harriethoyle Mon 12-Aug-19 07:58:45

Lololol @InTheHeatofLisbon flowers

InTheHeatofLisbon Mon 12-Aug-19 07:59:50

harriethoyle smile

JollyAndBright Mon 12-Aug-19 08:00:17

He didn’t mean to be offensive ....
no of course he didn’t, he was just being friendly, but the fact that he was calling the OP affectionate ‘pally’ terms and all of the men around a formal polite ‘sir’ is sexist and patriarchal and needs to be pointed out.

yesthatstheone Mon 12-Aug-19 08:01:20

Lol grow up, seriously.

heartshapedknob Mon 12-Aug-19 08:01:38

YANBU. Not in the slightest - and good on you for politely pointing it out, maybe he’ll learn from it.
If he’d addressed all the men as “love” as well then I’d maybe believe he didn’t know he was doing it but let’s face it, he only addressed you in a patronising way and that’s ingrained sexism.

TowelNumber42 Mon 12-Aug-19 08:01:51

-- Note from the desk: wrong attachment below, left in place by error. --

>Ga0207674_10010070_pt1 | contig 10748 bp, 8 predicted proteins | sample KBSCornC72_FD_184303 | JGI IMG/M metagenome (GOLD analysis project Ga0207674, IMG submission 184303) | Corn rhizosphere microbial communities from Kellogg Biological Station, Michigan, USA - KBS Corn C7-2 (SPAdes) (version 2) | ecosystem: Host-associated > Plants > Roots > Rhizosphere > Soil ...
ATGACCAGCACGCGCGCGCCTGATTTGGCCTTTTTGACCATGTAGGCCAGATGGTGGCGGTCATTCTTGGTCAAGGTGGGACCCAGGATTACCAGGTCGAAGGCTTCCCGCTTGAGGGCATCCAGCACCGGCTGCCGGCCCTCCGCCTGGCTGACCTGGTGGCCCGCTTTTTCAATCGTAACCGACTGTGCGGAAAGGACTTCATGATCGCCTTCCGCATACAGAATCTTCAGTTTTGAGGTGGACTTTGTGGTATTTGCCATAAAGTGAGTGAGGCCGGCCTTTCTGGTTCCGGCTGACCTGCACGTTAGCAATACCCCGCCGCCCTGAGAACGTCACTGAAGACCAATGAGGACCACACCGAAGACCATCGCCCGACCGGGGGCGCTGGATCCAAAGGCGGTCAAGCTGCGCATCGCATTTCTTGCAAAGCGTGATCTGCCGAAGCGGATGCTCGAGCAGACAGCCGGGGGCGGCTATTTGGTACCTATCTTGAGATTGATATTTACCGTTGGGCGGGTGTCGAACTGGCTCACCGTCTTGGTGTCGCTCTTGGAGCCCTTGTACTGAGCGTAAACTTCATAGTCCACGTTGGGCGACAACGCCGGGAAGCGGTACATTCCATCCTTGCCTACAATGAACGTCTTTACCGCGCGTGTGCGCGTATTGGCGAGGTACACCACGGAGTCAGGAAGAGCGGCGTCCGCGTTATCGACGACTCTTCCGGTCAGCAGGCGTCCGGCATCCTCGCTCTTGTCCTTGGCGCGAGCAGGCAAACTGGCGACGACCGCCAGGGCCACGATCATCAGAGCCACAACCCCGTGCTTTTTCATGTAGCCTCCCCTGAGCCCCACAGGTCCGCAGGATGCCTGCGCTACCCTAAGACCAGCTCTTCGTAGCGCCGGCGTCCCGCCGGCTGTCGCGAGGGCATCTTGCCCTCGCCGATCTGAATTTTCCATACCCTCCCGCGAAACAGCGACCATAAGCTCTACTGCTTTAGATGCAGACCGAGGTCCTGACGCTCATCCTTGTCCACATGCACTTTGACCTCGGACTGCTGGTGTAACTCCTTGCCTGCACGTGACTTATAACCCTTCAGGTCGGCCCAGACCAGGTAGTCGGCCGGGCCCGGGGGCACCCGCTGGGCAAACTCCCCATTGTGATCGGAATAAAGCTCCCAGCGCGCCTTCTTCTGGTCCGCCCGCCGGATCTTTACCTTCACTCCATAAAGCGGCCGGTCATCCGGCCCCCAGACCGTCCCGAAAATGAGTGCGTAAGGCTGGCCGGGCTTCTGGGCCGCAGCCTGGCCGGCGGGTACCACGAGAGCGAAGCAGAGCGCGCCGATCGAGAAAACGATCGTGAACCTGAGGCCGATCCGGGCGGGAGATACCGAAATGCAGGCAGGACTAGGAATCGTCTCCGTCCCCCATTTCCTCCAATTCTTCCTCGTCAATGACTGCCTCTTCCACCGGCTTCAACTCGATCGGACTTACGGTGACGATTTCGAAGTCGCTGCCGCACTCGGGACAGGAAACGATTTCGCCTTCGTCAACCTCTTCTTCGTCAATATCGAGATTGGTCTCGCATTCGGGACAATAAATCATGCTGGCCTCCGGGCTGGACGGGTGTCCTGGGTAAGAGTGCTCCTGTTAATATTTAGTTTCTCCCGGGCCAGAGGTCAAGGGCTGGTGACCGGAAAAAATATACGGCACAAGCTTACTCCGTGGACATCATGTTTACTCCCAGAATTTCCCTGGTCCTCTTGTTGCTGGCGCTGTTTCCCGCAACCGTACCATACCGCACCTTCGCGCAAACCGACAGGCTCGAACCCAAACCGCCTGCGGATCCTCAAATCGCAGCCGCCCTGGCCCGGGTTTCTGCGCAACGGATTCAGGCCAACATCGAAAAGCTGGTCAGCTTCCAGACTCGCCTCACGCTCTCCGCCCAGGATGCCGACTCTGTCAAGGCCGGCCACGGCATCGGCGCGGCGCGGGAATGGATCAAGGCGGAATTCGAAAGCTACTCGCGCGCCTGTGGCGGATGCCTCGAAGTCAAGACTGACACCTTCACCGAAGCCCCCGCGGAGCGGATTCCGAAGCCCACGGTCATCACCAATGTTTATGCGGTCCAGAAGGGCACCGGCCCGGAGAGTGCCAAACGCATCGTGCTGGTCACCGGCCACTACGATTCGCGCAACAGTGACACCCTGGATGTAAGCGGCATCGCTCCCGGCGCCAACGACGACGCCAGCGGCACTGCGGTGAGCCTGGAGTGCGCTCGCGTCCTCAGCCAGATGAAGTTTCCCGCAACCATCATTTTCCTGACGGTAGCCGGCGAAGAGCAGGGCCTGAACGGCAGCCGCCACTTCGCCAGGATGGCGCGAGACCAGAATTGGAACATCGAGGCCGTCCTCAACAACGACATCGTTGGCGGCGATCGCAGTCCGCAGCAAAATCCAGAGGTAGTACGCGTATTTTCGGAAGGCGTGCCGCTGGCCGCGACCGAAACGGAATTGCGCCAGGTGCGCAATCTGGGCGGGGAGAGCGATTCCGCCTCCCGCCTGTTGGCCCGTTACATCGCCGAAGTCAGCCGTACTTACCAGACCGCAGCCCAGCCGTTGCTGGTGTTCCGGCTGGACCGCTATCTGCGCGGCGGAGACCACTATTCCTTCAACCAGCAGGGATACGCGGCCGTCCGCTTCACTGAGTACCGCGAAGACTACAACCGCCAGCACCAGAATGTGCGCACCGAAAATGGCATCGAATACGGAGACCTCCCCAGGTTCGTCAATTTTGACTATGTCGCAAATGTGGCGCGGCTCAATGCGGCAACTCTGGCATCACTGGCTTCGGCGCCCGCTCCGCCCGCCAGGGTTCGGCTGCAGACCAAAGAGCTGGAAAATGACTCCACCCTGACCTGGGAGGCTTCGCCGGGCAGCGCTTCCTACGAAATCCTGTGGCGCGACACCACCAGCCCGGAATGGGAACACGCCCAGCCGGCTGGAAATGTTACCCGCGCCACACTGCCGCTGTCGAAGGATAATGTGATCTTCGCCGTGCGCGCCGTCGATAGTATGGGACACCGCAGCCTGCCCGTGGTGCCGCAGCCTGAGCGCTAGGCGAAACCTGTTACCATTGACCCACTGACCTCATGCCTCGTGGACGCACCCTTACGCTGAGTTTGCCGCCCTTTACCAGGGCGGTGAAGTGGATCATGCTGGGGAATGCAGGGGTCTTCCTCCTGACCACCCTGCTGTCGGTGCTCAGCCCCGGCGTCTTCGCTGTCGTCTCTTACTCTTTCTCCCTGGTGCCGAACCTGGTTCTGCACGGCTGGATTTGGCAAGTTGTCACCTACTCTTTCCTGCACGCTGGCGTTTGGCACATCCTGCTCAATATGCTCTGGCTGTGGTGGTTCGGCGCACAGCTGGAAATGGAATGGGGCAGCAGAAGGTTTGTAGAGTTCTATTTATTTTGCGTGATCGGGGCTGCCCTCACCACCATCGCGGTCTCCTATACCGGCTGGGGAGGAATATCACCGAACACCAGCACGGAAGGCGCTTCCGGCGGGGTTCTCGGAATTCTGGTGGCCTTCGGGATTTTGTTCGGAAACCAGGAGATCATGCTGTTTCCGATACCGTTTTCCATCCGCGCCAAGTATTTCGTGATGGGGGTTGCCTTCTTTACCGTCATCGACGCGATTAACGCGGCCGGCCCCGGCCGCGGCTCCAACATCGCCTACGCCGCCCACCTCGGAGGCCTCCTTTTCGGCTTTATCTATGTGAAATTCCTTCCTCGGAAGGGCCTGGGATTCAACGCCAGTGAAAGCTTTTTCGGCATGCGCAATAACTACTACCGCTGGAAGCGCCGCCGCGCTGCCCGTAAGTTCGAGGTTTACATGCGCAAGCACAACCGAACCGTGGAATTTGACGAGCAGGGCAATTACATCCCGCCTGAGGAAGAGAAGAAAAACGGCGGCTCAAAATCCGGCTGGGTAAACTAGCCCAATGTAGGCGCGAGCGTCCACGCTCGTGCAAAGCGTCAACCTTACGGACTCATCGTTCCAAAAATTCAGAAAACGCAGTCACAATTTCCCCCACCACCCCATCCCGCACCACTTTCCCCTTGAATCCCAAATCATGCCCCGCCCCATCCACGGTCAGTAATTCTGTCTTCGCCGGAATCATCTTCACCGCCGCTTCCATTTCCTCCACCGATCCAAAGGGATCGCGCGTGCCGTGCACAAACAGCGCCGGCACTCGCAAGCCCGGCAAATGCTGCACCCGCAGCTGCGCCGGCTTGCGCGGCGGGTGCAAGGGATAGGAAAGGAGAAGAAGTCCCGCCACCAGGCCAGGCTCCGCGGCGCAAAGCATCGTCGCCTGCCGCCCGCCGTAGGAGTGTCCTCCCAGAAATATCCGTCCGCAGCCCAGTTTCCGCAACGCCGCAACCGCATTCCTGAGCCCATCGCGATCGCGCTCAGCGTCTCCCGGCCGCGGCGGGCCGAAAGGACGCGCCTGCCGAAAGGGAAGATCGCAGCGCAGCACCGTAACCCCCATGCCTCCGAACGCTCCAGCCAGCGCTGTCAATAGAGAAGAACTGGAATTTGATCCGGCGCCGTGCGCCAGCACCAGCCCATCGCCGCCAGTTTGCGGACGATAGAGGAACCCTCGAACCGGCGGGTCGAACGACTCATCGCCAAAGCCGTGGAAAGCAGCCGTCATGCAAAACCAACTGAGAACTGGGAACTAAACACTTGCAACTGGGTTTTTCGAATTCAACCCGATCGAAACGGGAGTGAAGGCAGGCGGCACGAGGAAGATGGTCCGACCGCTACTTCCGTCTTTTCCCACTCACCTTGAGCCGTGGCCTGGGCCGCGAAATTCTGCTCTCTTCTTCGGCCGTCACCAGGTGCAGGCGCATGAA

That's one thing I like about the USA. They are equally happy using Ma'am and Sir, whereas in the UK I think many people find Madam to sound slightly comical. Then again that might be due to internalised misogyny.

InTheHeatofLisbon Mon 12-Aug-19 08:03:41

Isn't it funny that the people disagreeing with OP don't have a reason, they just throw insults?

How unusual! Woman speaks up against low level bullshit, woman is shouted down and insulted.

How predictable.

TowelNumber42 Mon 12-Aug-19 08:04:00

Having thought about this now I reckon if this happens to me then I will say "I'd prefer Madam instead of Darling seeing as they are all Sir."

Or my usual tactic of calling them Honeybun in response.

AngelasAshes Mon 12-Aug-19 08:07:30

Massive chip on your shoulder. I go more by tone and body language than the words said myself,
Honestly, I don’t care about darling or love in this sort of situation so long as person is friendly & means well.
Wouldn’t matter that he was formal with the men and informal with me.
Id rather hear a friendly “love” than an icy contemptuous “ma’am/madam”.

I think you should not have called it out. We should only call out actual sexism (words and actions that have contempt behind them).

cushioncovers Mon 12-Aug-19 08:08:00

Yeah, it's the change in formality that is the kicker. Yanbu.

This